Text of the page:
The folks at Applico publish great content on platforms, including a just-published report on The Top 50 B2B Marketplaces.  You can download a copy here.   Applico ranked the Top 50 B2B Marketplaces based on their assessment of:

  • TAM
  • capitalization (e.g., traction, fundraising, or profitability)
  • investor backing (small weighting to firms backed by successful investors)

The Top 10 B2B Marketplaces

Graphic showing the top 10 B2B marketplaces according to Applico

The accompanying graphic lists Applico’s Top 10 B2B marketplaces.  You can quibble with the list, but that is really beside the point for me.  I was looking for themes and interesting companies, not rankings.

Two themes are evident in the top 10:

  1.  Numbers 1, 3, 4, 7, and 10 are marketplaces targeted at retailers as buyers with wholesalers, or manufacturers/brands, as suppliers.  Some are in soft goods, one is in marijuana (LeafLink), and one is in booze (SevenFifty).  These marketplaces follow roughly the same business model:  they are free to the buyer to order across suppliers. Suppliers pay either a transaction fee and/or a subscription software fee to participate. (I’m over-simplifying slightly.)
  2. Three of the top 10 companies are in the agricultural market: Indigo, Farmer’s Business Network, and GrubMarket.  These companies have very different business models, worthy of another blog post someday.
  3. That leaves two “odd men out” in the top 10:  VetCove, which helps veterinary clinics buy their supplies (Covid tailwind anyone?), and PartsTrader which helps repair shops buy parts, for insurance-claim-based repairs.

The Rest of the Top 50

The rest of the list is available here.  I’ll summarize a few themes and highlight one company I know well.

4.  The remainder of the top 50 B2B Marketplaces include more companies from the same industries as the top 10:  retail, agriculture, and auto parts.  The rest of the list also adds several industries.

  • Healthcare shows up in various forms:  equipment purchasing (Open Markets), home health care supplies (Parachute Health), Medina Health (surplus equipment),  Net32 and SupplyClinic (Dental), and R&D labs (Quartzy and Knowde).
  • Made-to-order parts (Fictiv and Xometry–the latter of which should have been much higher on the list).
  • Niche replacement parts businesses in aviation (SkySelect), construction equipment (Gearflow), and semiconductors (Asseta).  (The aviation parts business is worthy of an entire blog post some time.)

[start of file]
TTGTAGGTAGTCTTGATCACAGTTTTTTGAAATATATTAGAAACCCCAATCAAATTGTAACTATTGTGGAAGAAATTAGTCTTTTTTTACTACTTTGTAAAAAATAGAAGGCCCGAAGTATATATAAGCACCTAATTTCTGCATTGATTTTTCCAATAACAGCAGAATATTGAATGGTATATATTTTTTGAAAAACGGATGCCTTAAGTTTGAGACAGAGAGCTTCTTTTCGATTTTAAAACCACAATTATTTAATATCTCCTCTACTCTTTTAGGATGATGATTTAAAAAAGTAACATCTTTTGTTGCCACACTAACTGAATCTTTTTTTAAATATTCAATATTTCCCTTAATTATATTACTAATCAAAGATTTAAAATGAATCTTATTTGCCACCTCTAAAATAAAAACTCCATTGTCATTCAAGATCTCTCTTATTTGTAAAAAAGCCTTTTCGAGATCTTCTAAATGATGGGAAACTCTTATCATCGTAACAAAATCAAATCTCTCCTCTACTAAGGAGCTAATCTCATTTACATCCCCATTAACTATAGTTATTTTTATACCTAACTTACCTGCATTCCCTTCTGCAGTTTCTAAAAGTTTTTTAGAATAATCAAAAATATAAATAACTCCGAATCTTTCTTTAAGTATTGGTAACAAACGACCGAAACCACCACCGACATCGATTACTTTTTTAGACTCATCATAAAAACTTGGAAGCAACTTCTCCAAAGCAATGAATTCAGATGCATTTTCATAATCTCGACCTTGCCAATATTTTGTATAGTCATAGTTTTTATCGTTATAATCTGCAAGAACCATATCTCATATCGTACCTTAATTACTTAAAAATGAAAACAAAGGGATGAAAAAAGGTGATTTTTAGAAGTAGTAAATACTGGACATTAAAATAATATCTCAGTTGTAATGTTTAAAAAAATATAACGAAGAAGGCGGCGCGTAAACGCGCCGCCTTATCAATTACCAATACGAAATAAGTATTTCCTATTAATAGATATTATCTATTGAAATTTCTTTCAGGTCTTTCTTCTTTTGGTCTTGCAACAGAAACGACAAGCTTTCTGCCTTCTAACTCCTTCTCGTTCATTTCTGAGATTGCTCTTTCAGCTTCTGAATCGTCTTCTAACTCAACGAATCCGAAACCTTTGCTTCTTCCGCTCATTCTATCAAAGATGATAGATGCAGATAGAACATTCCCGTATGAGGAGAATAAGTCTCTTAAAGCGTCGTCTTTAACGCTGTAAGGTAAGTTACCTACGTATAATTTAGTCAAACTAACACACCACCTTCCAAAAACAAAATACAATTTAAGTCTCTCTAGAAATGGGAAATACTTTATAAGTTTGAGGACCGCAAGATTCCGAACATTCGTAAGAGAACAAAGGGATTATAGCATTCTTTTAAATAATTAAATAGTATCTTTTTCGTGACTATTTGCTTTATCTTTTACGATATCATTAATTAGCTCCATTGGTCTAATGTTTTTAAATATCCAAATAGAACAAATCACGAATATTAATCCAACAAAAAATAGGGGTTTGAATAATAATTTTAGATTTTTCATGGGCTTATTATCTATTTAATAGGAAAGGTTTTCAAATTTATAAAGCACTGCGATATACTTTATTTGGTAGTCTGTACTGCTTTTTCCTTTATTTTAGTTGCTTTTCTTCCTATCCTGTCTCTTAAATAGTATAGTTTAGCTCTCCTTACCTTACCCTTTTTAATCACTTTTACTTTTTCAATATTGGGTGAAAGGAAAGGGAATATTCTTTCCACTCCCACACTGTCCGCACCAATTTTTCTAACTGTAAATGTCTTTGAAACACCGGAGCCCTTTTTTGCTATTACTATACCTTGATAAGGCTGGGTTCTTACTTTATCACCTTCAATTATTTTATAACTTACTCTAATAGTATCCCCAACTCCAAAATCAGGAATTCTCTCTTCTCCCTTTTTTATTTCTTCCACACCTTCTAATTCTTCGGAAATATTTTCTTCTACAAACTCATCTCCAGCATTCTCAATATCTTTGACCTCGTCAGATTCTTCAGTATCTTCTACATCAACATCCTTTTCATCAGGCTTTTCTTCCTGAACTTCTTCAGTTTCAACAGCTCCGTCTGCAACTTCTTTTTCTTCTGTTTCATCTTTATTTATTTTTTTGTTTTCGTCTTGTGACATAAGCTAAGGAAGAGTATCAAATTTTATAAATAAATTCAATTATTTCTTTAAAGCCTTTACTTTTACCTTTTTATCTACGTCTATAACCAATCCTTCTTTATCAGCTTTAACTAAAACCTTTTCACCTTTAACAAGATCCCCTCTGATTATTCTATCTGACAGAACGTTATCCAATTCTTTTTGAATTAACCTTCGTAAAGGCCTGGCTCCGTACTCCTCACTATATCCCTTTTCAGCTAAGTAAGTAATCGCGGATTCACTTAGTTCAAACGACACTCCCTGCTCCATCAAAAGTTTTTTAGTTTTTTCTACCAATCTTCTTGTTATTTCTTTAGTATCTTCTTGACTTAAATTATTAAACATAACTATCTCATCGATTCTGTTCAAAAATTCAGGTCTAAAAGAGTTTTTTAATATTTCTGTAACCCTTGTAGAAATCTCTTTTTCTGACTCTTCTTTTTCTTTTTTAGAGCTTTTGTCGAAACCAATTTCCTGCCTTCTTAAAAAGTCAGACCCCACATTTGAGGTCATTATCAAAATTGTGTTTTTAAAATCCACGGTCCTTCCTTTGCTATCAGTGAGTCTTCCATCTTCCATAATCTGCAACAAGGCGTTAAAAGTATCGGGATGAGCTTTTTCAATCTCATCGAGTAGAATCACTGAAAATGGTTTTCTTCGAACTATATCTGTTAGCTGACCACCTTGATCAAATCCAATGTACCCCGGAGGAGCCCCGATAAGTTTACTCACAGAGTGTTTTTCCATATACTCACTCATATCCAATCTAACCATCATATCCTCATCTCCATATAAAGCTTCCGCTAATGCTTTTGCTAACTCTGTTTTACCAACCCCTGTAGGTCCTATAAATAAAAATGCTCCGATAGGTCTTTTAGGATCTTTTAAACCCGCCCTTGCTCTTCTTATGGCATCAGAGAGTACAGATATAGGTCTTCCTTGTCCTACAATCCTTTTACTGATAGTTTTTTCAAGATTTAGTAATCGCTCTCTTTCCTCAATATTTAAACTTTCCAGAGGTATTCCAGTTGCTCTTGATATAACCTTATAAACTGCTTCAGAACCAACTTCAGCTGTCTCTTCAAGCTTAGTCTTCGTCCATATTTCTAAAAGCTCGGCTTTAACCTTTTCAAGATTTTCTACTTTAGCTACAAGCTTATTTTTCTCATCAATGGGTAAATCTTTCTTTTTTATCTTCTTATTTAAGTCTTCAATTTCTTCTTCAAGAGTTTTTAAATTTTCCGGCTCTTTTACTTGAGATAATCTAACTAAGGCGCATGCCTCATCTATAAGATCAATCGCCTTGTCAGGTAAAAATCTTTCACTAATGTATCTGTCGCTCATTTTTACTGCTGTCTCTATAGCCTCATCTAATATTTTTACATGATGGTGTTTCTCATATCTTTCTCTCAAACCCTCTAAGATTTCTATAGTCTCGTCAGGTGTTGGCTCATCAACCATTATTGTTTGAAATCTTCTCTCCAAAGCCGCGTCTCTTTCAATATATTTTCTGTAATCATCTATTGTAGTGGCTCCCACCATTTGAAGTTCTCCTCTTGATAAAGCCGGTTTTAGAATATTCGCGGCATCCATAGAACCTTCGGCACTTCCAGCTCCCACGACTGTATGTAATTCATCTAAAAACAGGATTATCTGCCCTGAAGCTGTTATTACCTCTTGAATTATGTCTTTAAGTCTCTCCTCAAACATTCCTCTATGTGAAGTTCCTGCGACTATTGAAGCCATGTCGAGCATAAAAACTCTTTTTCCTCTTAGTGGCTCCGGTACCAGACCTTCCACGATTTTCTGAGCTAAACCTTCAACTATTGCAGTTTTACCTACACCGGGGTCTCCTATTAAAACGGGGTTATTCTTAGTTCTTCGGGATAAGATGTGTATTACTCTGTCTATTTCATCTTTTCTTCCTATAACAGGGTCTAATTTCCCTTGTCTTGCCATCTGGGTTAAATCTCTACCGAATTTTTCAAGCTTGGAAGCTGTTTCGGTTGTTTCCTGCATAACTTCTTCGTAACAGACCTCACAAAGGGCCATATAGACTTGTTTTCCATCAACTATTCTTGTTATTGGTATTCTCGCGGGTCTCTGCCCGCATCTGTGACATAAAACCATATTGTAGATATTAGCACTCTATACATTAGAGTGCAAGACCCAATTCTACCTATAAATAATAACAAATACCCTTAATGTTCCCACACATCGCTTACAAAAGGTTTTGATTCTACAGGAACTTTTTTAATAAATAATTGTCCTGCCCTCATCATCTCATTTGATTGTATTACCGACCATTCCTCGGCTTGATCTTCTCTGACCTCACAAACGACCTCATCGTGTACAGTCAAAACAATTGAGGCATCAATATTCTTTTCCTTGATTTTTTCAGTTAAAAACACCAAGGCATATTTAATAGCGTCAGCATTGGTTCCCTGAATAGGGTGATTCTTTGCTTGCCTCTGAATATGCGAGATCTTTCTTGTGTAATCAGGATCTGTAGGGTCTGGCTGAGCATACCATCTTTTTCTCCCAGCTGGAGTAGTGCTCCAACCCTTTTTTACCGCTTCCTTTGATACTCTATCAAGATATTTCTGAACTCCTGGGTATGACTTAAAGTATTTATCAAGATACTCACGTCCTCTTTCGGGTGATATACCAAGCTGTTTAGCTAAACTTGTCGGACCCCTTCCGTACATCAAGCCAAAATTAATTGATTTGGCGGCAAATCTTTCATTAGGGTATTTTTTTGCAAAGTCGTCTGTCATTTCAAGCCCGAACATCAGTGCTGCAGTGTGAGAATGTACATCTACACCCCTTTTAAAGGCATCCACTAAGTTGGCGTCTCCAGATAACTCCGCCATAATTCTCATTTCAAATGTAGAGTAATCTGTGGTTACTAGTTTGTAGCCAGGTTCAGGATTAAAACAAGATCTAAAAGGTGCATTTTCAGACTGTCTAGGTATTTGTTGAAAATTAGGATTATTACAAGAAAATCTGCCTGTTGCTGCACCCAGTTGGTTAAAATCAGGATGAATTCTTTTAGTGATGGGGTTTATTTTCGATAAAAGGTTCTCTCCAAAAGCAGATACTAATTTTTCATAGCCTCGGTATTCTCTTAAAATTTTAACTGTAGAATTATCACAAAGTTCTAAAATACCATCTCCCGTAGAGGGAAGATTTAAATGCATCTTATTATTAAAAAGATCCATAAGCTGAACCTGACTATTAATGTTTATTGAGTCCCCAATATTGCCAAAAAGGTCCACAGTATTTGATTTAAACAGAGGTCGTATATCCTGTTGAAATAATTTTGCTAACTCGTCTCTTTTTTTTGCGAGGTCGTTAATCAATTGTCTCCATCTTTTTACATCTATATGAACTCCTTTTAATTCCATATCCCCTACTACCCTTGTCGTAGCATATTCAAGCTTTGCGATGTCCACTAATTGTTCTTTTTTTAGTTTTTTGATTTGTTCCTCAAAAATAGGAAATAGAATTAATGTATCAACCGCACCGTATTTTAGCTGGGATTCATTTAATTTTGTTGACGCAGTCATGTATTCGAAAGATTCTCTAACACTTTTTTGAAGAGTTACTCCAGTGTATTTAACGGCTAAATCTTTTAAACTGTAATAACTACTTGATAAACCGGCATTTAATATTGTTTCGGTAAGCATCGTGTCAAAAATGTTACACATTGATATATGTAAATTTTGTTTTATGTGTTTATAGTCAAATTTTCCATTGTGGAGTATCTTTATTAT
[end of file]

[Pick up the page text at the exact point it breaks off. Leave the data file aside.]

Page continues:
• Packaging (Lumi and Packlane).
  • Various aspects of real estate: architecture (Architizer), lumber (Yesler), landscape plants (Landscape Hub), and interior design (DesignerInc).
  • Steel (Bryzos and Reibus).

Not surprisingly, there are several commonalities between many of these marketplaces.  All have large markets, fragmented buyers and suppliers, thousands of SKUs, and typically high volume, repeat transactions.

Bryzos:  A Steel Marketplace

The company I know best on this list is Bryzos, a steel marketplace which I have had the pleasure of advising.  Most steel marketplaces are sponsored by distributors or manufacturers who want to extend their product line by adding third-party sellers to their website.  This tactic is usually not very successful, as the marketplace sponsor often competes with the suppliers it is trying to attract!  Bryzos, on the other hand, is a true marketplace.  The company does not take a position in the transaction. Bryzos directly connects steel products buyers (think oil and gas operators) or structural steel users (AEC companies) with steel distributors or mills.

Bryzos, like some other B2B marketplaces, connects two parties who may not know each other, and who may be making a large transaction not suitable for a credit card.  This means many B2B marketplaces, including Bryzos, have to solve three distinct problems simultaneously:

  • the “chicken and the egg problem” of getting buyers and suppliers on the platform
  • curating the posted listings to make them comparable and easily searchable, and
  • offering both payments and extension of credit.

None of these are easy problems to solve.  And that last one eludes many marketplaces.  Even with all the talk about embedded payments and finance, it is often just about enabling credit card transactions.   These solutions do not work on $15k-$200k transactions.  Bryzos has figured out how to accommodate these larger transactions by quickly and easily extending credit to buyers, so they do not pay for sixty days, while suppliers get paid after 30 days.  Bryzos makes the transactions fast, seamless, and affordable for its users.  This functionality also goes a long way to helping solve the chicken and the egg problem.

(Kudos also to LeafLink, which had to figure the same thing without using banks!  Marijuana is still a pariah in mainstream banking.)

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